We have used the train-the-trainer method for years. When the Ebola epidemic struck West Africa in 2014, the outbreak led to the death of 21% of all health care workers in Sierra Leone, further complicating already challenging health problems for women and children. Project HOPE has been helping the health care system fight back, providing local health care workers with lifesaving training and the skills to share their new knowledge with others.

“The trained district trainers will now pass on their training to labor and delivery staff at the peripheral units,” says Eden Ahmed Mdluli, Project HOPE’s senior program officer for reproductive, maternal, newborn, and child health. “This creates a cascade effect  where lifesaving knowledge is passed from national master trainers to district level trainers who will later train non-hospital level providers.“

As the shortage of skilled health workers around the globe continues to grow, Project HOPE remains committed to giving health care workers the knowledge, tools, and support needed to deliver expert care and save lives.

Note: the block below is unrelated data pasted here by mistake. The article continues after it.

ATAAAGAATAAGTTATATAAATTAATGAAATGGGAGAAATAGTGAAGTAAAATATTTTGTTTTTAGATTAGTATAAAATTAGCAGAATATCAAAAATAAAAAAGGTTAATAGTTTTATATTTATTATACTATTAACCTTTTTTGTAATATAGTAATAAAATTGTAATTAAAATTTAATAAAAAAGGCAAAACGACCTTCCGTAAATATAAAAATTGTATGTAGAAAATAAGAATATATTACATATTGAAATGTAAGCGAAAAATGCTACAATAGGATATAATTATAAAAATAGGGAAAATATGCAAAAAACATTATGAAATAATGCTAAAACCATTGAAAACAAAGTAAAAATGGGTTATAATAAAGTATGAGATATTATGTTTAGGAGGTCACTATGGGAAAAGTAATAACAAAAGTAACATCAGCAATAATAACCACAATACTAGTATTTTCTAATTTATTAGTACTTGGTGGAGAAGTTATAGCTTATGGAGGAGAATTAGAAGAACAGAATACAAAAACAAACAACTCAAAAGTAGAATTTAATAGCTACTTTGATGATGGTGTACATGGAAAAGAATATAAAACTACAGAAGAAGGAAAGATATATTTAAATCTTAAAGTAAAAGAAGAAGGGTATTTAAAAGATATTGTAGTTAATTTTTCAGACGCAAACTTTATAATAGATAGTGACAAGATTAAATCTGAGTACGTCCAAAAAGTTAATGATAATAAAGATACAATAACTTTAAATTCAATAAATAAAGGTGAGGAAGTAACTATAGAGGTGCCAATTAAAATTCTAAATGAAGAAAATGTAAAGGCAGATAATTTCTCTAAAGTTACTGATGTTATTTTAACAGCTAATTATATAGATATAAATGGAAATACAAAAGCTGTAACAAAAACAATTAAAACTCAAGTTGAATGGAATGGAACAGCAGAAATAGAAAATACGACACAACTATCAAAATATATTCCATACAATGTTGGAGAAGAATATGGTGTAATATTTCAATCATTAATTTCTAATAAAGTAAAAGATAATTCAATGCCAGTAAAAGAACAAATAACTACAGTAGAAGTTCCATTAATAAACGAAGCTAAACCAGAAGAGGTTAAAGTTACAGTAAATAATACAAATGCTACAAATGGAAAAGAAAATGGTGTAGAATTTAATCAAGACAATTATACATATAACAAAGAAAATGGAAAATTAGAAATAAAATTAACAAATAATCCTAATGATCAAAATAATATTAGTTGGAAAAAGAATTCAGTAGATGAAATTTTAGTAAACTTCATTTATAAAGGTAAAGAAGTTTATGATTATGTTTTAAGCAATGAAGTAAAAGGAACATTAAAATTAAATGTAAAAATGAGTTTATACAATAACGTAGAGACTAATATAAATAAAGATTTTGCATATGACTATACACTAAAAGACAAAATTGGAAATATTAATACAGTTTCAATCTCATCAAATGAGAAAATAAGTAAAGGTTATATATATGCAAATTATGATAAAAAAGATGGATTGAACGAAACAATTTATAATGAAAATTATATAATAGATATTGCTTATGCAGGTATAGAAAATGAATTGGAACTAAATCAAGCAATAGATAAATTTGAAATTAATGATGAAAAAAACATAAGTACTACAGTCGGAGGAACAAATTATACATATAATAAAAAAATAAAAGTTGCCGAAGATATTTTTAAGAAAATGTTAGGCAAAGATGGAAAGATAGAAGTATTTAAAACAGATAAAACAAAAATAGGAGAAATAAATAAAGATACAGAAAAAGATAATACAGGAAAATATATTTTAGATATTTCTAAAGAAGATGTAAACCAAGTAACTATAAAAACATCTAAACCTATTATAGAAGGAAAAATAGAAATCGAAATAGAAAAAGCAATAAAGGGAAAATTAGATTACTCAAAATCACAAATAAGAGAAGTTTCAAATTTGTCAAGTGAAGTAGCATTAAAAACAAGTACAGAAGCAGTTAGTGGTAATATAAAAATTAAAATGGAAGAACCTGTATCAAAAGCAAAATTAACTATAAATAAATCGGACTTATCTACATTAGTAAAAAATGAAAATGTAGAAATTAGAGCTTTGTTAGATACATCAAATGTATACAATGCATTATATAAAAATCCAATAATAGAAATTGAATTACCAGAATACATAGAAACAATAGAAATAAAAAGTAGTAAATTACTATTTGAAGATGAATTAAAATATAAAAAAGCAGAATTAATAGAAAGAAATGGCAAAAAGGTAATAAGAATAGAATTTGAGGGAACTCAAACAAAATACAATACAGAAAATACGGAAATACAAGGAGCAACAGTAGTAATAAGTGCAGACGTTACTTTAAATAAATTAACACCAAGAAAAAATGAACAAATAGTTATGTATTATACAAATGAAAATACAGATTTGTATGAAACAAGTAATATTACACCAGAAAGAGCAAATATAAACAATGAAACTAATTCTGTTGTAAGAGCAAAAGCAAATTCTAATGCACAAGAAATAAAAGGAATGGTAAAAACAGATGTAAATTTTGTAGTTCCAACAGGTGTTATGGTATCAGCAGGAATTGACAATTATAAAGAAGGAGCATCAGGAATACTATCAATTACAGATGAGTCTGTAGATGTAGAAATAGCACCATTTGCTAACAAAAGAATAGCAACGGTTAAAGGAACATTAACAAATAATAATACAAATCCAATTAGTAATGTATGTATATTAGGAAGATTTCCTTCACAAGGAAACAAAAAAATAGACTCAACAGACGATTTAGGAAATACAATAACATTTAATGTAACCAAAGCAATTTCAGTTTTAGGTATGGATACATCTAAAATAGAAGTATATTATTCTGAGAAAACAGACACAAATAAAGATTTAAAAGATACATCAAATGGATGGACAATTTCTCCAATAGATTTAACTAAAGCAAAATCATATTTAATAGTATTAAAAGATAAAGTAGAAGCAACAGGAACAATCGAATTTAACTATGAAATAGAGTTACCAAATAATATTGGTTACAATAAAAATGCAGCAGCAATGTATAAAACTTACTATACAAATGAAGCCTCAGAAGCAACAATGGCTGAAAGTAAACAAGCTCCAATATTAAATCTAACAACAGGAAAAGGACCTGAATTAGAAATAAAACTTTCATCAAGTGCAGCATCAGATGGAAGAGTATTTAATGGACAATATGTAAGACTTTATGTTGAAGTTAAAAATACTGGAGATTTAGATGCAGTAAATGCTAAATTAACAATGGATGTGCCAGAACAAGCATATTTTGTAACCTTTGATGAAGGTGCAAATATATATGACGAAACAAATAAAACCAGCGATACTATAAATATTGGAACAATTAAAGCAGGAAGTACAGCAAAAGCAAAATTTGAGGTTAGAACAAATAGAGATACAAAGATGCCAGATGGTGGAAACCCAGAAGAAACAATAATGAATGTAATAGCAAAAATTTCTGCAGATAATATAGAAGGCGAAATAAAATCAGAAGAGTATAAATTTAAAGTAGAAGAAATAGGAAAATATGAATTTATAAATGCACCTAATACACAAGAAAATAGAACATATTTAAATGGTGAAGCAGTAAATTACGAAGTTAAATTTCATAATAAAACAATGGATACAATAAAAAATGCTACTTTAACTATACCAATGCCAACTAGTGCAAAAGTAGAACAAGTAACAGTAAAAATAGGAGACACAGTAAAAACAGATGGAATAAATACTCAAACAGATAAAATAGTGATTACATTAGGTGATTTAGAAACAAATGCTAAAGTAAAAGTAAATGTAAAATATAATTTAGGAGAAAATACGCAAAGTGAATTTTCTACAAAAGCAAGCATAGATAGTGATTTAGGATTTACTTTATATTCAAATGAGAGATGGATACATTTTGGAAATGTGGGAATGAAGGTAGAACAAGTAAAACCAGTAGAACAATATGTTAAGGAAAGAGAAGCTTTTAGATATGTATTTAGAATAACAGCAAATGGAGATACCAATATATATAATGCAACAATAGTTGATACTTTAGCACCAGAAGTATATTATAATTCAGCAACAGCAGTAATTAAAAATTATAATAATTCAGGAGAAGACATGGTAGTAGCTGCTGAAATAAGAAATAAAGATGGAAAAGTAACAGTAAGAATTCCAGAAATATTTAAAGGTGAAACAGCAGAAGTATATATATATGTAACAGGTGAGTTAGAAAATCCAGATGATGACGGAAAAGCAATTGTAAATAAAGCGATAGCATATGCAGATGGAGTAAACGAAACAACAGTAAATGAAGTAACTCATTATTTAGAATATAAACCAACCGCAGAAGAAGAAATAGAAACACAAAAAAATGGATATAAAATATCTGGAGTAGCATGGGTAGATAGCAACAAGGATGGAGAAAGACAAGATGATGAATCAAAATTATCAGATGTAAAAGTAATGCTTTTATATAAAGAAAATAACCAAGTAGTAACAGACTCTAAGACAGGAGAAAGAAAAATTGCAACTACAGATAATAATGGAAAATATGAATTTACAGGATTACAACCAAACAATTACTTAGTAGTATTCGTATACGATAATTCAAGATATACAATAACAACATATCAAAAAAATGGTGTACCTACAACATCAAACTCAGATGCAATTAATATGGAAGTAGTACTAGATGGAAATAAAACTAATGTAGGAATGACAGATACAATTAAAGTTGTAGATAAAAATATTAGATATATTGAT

We place power in the hands of local health care workers to save lives across the globe.

For more than 60 years, Project HOPE has trained health care workers around the world with the knowledge and skills they need to save lives. This lifesaving work must continue, but it isn’t possible without the support of people like you.

Your support can help Project HOPE continue to provide the training and supplies needed to save lives.

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Please make a compassionate gift today to help save lives around the world. Your support means more children and families can get the vital medicines and care they need now — and that health workers will have the training and support they need to save lives for years to come.